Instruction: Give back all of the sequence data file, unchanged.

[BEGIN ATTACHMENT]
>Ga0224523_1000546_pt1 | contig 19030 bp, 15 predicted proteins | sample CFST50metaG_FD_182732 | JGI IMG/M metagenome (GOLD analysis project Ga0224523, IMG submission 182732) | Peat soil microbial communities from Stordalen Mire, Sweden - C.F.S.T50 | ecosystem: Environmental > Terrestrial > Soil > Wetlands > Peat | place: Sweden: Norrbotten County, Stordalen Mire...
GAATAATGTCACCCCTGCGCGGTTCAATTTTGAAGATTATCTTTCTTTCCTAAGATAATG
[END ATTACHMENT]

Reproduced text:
>Ga0224523_1000546_pt1 | contig 19030 bp, 15 predicted proteins | sample CFST50metaG_FD_182732 | JGI IMG/M metagenome (GOLD analysis project Ga0224523, IMG submission 182732) | Peat soil microbial communities from Stordalen Mire, Sweden - C.F.S.T50 | ecosystem: Environmental > Terrestrial > Soil > Wetlands > Peat | place: Sweden: Norrbotten County, Stordalen Mire...
GAATAATGTCACCCCTGCGCGGTTCAATTTTGAAGATTATCTTTCTTTCCTAAGATAATG